Photo 1 – Seventeen year old planting of sawtooth oaks in Gadsden County Florida. Photo Credit – Shep Eubanks UF/IFAS
Photo 2 – Gadsden County gobblers feeding on Gobbler sawtooth oak acorns
Photo Credit – Shep Eubanks UF/IFAS
Photo 3 – Gobbler sawtooth oak acorns in Gadsden County. Notice the smaller size compared to the regular sawtooth oak acorn which is the size of a white oak acorn.
Photo credit – Shep Eubanks UF/IFAS
Southern Crabapple is one of 25 species of the genus Malus that includes apples. They generally are well adapted to well drained but moist soils and medium to heavy soil types. They will grow best in a pH range of 5.5 – 6.5 and prefer full sun but will grow in partial shade as can be seen in photo 4. They are very easy to establish and produce beautiful blooms in March and April in our area as seen in photo 5. There are many other varieties of crabapples such as Dolgo that are available on the market in addition to southern and will probably work very well in north Florida. The fruit on southern crabapple is typically yellow green to green and average 1 to 1.5 inches in diameter. They are relished by deer and normally fall from the tree in early October.
Photo 4 – Southern crabapple tree planted on edge of pine plantation stand. Photo taken in late March during bloom.
Photo credit – Shep Eubanks UF/IFAS
Photo 5 – Showy light pink to white bloom of southern crabapple in early April during bloom.
Photo credit – Shep Eubanks UF/IFAS
A good resource publication on general principles related o this topic is Establishing and Maintaining Wildlife Food Sources.
If you are interested in planting traditional fall food plots check out this excellent article by UF/IFAS Washingon Couny Extension Agent Mark Mauldin: Now’s the Time to Start Preparing for Cool-Season Food Plots .
For more information on getting started with food plots in your county contact your county’s UF/IFAS Extension Office
A buck chases a doe through plots of wildlife forages being evaluated at the University of Florida’s North Florida Research and Education Center. Photo Courtesy of Holly Ober
I know it feels too hot outside to talk about hunting season or cool-season food plots, but planting time will be here before you know it and now’s the time to start preparing. The recommended planting date for practically all cool-season forage crops in Northwest Florida is October 1 – November 15. Assuming adequate soil moisture, planting during the first half of the range is preferred. Between now and planting time there are several factors that need to be considered and addressed.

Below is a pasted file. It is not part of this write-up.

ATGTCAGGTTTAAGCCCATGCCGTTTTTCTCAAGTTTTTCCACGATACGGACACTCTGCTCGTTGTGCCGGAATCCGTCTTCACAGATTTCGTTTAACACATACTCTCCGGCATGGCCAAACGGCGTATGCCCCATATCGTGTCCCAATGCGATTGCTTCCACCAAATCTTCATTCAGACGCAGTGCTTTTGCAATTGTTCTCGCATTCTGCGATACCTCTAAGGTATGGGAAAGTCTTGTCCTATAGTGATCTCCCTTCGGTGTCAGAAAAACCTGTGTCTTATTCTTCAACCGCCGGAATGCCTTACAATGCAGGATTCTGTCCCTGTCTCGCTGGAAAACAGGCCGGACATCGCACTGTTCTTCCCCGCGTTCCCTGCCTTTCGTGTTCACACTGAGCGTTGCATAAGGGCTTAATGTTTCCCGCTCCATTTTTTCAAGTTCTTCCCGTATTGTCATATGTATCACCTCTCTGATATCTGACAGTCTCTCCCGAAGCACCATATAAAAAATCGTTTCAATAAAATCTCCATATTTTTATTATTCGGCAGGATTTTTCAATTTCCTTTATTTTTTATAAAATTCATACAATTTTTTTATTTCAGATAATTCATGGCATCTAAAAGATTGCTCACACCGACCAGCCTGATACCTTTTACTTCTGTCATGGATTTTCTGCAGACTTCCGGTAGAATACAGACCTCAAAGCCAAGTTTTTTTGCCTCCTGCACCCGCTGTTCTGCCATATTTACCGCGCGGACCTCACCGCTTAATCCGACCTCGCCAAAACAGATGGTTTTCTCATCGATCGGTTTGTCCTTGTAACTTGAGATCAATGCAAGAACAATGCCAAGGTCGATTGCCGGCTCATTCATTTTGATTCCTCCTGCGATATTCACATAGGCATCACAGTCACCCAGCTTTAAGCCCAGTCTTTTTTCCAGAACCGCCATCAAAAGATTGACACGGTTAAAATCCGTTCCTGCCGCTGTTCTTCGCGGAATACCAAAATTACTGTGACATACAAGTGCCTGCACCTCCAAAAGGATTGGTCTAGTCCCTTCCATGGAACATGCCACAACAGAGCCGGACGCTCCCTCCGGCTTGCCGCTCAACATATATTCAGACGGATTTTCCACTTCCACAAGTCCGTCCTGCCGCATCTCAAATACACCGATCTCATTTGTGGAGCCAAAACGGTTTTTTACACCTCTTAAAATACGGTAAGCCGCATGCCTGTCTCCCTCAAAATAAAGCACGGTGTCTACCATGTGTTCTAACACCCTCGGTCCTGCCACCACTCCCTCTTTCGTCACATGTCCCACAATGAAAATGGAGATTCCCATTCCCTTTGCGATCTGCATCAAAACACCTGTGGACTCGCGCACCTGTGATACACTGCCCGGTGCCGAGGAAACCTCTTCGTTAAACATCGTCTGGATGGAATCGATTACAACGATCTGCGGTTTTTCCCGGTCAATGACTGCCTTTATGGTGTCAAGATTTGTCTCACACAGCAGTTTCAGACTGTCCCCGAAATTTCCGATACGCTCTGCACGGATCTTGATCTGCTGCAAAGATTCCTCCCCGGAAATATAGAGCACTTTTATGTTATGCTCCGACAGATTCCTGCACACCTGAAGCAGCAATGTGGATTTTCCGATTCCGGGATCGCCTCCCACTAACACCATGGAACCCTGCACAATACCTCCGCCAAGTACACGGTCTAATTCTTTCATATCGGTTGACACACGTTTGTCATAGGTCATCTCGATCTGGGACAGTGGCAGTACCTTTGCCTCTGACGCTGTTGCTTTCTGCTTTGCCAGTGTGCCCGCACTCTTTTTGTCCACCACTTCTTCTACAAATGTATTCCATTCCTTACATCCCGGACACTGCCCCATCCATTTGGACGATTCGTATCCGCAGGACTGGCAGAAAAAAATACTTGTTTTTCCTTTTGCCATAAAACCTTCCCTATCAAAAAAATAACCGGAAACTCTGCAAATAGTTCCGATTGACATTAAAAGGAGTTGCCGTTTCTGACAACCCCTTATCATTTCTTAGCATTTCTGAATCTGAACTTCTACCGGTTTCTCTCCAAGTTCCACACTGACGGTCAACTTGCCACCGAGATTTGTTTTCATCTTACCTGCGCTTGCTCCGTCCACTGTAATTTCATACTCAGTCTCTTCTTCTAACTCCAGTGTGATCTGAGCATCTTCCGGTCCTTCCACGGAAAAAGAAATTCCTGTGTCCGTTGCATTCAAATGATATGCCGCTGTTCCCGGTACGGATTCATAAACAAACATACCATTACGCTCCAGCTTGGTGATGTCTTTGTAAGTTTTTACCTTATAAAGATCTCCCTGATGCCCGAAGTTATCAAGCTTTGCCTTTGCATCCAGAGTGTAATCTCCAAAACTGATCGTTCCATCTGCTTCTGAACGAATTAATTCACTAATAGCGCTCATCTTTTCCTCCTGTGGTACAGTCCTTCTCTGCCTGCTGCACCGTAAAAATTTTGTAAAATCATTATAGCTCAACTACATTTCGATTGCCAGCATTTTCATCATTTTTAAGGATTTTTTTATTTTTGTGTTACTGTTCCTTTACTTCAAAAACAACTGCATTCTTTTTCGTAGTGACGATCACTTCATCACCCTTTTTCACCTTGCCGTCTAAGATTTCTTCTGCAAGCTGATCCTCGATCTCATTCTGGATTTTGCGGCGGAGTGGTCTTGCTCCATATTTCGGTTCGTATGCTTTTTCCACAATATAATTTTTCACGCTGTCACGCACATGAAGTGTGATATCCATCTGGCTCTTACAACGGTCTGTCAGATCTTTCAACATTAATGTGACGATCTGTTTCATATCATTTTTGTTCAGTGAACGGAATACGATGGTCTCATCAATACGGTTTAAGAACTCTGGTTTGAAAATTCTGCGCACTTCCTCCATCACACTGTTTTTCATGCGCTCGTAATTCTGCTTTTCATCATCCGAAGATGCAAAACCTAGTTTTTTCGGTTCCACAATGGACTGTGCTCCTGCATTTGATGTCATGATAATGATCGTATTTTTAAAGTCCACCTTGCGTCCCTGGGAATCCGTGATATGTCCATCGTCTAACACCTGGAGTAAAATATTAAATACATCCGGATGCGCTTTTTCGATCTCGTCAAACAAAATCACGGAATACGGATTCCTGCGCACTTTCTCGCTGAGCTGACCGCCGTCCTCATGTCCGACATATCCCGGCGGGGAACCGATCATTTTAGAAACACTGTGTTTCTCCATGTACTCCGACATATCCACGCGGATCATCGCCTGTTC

Invasive and/or Perennial Weed Control – Deer and other wildlife species utilize many soft/annual “weeds” as forage so controlling them is usually not a major concern. But from time to time unwanted perennials (grasses and woody shrubs) need to be controlled. An unfortunate and all too common example of and unwanted perennial is cogongrass – a highly invasive grass that should always be controlled if found. Effective control of perennial weeds, like cogongrass generally involves the use of herbicides. Late summer/early fall is a very effective time to treat unwanted perennials. Fortunately, this coincides well with the transition between warm-season and cool-season forages. If you have unwanted, perennial weeds in your food plots get them identified now and controlled before you plant your cool-season forages.
Cogongrass shown here with seedheads – more typically seen in the spring. If you suspect you have cogongrass in or around your food plots please consult your UF/IFAS Extension Agent how control options.
Photo credit: Mark Mauldin